DermNet NZ

Facts about the skin from DermNet New Zealand Trust. Topic index: A B C D E F G H I J K L M N O P Q R S T U V W X Y Z

Skin biopsy

A skin biopsy is when your dermatologist removes a piece of skin and sends it to a pathology laboratory where a histopathologist looks at it under the microscope.

Why do you need to have a skin biopsy?

Skin biopsies are performed to help with the diagnosis of your skin condition. Sometimes, different skin conditions can look similar to the naked eye so additional information is required. This is obtained by looking at the structure of the skin under the microscope after the cells have been stained with special coloured dyes.

There are two situations in which this usually occurs:

What is involved in having a skin biopsy?

Your dermatologist will explain to you why the skin biopsy is needed and the particular procedure involved.

Shortly before the skin biopsy, you will be given a small injection of local anaesthetic to make the area numb. This usually stings momentarily but the skin quickly becomes numb.

The dermatologist will perform the skin biopsy. You may feel a pushing sensation in the area where the skin biopsy is being performed but there should not be any pain. You should tell the doctor if the procedure is painful during the biopsy.

You may have stitches depending on the type of skin biopsy. Your dermatologist will tell you when to get them removed.

A dressing will usually be applied to the site of the biopsy. This should be left in place for the first 24 hours. After that you can remove the dressing.

Your dermatologist will arrange to tell you the result of the biopsy. It usually takes about one week for the doctor to obtain the result from the pathology laboratory, but can sometimes take longer if special stains are required. There will be a small scar left after the skin biopsy site has healed.

Punch biopsy

Punch biopsies are quick, convenient and usually only produce a small wound. They allow the pathologist to get a full thickness view of the skin. More than one punch biopsy may be required depending on the condition being investigated.

The punch biopsy blade takes a small round core of tissue ranging from 2mm-6mm in diameter although 3-4mm is the usual size.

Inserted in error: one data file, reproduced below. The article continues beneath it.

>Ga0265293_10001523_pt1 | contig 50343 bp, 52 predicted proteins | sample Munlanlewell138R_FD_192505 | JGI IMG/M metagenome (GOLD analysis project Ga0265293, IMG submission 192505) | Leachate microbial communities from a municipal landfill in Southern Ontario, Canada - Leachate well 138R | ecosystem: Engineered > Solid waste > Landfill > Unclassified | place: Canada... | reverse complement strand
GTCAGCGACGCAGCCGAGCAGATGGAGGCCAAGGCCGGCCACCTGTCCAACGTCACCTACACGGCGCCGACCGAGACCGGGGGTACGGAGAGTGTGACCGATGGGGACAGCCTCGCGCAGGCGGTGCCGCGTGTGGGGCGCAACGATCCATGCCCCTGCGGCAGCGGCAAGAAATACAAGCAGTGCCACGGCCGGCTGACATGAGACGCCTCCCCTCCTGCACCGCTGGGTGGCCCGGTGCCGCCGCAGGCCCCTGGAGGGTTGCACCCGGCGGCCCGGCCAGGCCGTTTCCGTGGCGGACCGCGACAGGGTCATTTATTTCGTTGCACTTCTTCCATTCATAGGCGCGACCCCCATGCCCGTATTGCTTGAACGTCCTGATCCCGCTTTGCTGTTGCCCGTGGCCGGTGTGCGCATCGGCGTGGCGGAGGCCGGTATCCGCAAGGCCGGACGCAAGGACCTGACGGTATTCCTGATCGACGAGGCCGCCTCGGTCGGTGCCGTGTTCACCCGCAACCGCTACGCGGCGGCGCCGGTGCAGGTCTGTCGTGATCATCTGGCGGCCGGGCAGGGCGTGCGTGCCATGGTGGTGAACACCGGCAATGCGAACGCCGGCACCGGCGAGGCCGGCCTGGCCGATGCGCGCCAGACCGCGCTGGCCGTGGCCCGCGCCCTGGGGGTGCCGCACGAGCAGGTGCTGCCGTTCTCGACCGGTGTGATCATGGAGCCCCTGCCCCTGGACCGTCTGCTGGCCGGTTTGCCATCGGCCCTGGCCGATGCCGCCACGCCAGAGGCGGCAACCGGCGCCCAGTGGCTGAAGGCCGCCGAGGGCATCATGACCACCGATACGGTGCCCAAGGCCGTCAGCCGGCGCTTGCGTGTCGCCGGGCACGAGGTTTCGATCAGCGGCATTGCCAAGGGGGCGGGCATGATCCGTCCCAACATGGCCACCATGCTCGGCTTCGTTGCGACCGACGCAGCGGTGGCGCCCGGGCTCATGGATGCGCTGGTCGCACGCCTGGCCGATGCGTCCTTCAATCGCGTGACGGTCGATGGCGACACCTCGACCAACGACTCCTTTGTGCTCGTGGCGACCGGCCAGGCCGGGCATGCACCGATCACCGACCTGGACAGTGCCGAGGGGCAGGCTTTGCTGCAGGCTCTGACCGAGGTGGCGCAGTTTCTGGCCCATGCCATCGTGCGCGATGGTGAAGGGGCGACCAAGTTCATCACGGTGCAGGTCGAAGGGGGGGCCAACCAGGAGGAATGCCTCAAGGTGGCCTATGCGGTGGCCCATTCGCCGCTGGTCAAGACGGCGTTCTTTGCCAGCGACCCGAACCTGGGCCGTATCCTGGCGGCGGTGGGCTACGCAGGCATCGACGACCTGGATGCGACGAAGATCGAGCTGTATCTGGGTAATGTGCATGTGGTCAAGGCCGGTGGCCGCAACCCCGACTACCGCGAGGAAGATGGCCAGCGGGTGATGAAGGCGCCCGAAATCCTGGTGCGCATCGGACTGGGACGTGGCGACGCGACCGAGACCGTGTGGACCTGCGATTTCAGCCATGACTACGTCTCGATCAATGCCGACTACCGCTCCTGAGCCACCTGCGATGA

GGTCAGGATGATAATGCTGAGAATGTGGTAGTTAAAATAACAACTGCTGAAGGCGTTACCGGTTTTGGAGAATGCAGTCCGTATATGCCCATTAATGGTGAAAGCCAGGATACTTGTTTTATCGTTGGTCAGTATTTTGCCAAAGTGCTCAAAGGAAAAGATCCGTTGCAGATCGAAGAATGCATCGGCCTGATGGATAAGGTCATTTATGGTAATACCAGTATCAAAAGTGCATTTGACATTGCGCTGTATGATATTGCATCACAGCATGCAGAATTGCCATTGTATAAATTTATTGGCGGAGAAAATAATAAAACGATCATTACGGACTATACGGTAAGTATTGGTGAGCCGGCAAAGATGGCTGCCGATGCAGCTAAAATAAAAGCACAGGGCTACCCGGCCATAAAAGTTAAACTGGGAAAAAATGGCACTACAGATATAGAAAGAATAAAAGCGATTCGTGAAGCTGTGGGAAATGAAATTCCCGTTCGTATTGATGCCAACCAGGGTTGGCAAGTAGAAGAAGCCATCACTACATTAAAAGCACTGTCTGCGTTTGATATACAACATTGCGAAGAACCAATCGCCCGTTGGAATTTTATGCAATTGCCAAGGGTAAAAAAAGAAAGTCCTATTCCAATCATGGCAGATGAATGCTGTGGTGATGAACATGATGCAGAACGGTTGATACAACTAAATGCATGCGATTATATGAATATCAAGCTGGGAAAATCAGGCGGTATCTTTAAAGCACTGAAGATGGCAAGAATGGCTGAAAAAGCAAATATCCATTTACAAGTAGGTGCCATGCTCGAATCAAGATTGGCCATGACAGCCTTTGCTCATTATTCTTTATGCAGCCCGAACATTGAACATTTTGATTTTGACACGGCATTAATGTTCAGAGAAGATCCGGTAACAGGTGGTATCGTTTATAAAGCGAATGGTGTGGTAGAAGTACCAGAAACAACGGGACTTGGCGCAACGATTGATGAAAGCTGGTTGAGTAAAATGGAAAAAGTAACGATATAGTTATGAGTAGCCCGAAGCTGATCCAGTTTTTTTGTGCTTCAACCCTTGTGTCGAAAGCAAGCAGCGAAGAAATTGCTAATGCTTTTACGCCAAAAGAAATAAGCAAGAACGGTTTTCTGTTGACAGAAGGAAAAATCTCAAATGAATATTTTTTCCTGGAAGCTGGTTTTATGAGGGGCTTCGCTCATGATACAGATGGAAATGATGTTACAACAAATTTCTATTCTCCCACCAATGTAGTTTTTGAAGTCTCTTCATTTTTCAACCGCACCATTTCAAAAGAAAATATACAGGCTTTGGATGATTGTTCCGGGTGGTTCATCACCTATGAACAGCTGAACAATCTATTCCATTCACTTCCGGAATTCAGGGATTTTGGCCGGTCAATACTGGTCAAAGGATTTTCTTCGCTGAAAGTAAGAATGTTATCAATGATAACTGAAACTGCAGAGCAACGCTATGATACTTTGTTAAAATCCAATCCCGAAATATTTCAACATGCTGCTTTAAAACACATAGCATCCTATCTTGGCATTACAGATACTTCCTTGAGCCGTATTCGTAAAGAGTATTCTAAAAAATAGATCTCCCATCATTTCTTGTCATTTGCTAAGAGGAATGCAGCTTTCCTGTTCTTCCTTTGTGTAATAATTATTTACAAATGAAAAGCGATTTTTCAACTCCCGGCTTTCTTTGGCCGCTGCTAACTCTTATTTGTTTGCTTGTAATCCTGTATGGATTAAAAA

Sometimes a stitch will be required or, if the wound is small, it may heal adequately without a stitch.

Shave biopsy

A shave biopsy may be used if the skin lesion is suspected to only affect the top layers of the skin (epidermis and dermis)

The dermatologist will take a very superficial slice of skin from the area affected with a scalpel, Dermablade or razor blade. There are usually no stitches required after a shave biopsy, but there will be a small scab that should heal in 1-2 weeks depending on the skin lesion involved.

Scoop biopsy

A scoop biopsy is used to remove a skin lesion in its entirity by "scooping" it out. It is a deep form of shave biopsy.

A scoop biopsy is used to rapidly remove lesions with low suspicion of malignancy, for example, an odd-looking flat mole that is unlikely to be melanoma. There are usually no stitches required after a scoop biopsy, but it takes longer to heal than a superfiical shave biopsy and leaves a scar.

Incisional biopsy

Incisional biopsies are used when a larger piece of skin is needed to make a correct diagnosis. The dermatologist will cut out a piece of skin with a scalpel blade. Stitches are usually required after an incisional biopsy.

Complications of skin biopsy

Skin biopsy is straightforward, minor surgery, so complications are uncommon. But occasionally, the following may arise.

Related information

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Author: Dr Sonya Havill MBChB FRACP, Registrar, Department of Dermatology, Waikato Hospital, Hamilton, New Zealand.

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If you have any concerns with your skin or its treatment, see a dermatologist for advice.